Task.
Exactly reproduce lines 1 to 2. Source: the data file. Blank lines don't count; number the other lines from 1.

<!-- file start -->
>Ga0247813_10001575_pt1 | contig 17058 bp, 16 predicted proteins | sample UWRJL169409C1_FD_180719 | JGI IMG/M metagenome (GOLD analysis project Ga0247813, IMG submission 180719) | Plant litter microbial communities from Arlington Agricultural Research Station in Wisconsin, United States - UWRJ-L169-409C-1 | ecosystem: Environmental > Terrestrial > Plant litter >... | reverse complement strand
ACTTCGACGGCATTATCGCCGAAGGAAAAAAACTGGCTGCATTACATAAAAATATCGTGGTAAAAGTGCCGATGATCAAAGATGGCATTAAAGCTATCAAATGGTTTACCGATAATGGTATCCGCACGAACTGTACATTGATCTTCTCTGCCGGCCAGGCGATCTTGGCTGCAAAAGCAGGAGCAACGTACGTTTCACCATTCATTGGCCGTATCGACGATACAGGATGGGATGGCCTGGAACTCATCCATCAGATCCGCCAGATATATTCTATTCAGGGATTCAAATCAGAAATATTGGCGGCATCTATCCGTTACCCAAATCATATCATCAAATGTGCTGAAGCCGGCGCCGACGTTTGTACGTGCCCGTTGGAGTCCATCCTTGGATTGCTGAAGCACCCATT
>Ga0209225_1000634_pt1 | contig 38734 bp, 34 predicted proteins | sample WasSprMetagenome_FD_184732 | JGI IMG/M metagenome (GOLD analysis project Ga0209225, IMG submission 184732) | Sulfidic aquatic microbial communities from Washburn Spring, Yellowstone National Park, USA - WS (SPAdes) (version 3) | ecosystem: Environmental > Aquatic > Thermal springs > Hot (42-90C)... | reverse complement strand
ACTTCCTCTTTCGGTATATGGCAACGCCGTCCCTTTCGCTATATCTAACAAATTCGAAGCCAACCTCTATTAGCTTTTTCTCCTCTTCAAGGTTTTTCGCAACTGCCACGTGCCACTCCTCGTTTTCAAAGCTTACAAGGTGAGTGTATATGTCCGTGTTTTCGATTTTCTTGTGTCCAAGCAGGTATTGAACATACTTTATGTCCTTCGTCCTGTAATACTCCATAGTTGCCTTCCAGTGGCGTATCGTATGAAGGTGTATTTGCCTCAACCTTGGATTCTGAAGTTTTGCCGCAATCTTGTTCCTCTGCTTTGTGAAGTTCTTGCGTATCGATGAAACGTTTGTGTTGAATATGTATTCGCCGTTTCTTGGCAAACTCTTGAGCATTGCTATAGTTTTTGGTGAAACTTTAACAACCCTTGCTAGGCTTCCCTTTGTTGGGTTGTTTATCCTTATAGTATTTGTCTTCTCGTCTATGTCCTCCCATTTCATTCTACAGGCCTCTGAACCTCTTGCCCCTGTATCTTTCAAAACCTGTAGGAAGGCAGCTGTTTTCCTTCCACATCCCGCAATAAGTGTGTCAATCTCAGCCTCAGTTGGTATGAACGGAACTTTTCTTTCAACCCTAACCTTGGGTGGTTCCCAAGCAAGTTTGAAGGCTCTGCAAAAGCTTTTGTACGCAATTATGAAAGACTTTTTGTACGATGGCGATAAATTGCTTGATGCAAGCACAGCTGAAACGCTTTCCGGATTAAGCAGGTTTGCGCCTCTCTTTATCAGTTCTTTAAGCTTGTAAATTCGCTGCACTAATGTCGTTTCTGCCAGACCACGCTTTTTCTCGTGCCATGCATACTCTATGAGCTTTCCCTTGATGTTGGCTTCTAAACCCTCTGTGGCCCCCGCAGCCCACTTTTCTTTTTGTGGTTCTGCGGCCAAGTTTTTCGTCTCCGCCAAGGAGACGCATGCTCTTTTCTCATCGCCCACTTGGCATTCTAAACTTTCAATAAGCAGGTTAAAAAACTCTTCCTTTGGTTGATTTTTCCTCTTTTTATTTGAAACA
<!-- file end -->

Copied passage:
>Ga0247813_10001575_pt1 | contig 17058 bp, 16 predicted proteins | sample UWRJL169409C1_FD_180719 | JGI IMG/M metagenome (GOLD analysis project Ga0247813, IMG submission 180719) | Plant litter microbial communities from Arlington Agricultural Research Station in Wisconsin, United States - UWRJ-L169-409C-1 | ecosystem: Environmental > Terrestrial > Plant litter >... | reverse complement strand
ACTTCGACGGCATTATCGCCGAAGGAAAAAAACTGGCTGCATTACATAAAAATATCGTGGTAAAAGTGCCGATGATCAAAGATGGCATTAAAGCTATCAAATGGTTTACCGATAATGGTATCCGCACGAACTGTACATTGATCTTCTCTGCCGGCCAGGCGATCTTGGCTGCAAAAGCAGGAGCAACGTACGTTTCACCATTCATTGGCCGTATCGACGATACAGGATGGGATGGCCTGGAACTCATCCATCAGATCCGCCAGATATATTCTATTCAGGGATTCAAATCAGAAATATTGGCGGCATCTATCCGTTACCCAAATCATATCATCAAATGTGCTGAAGCCGGCGCCGACGTTTGTACGTGCCCGTTGGAGTCCATCCTTGGATTGCTGAAGCACCCATT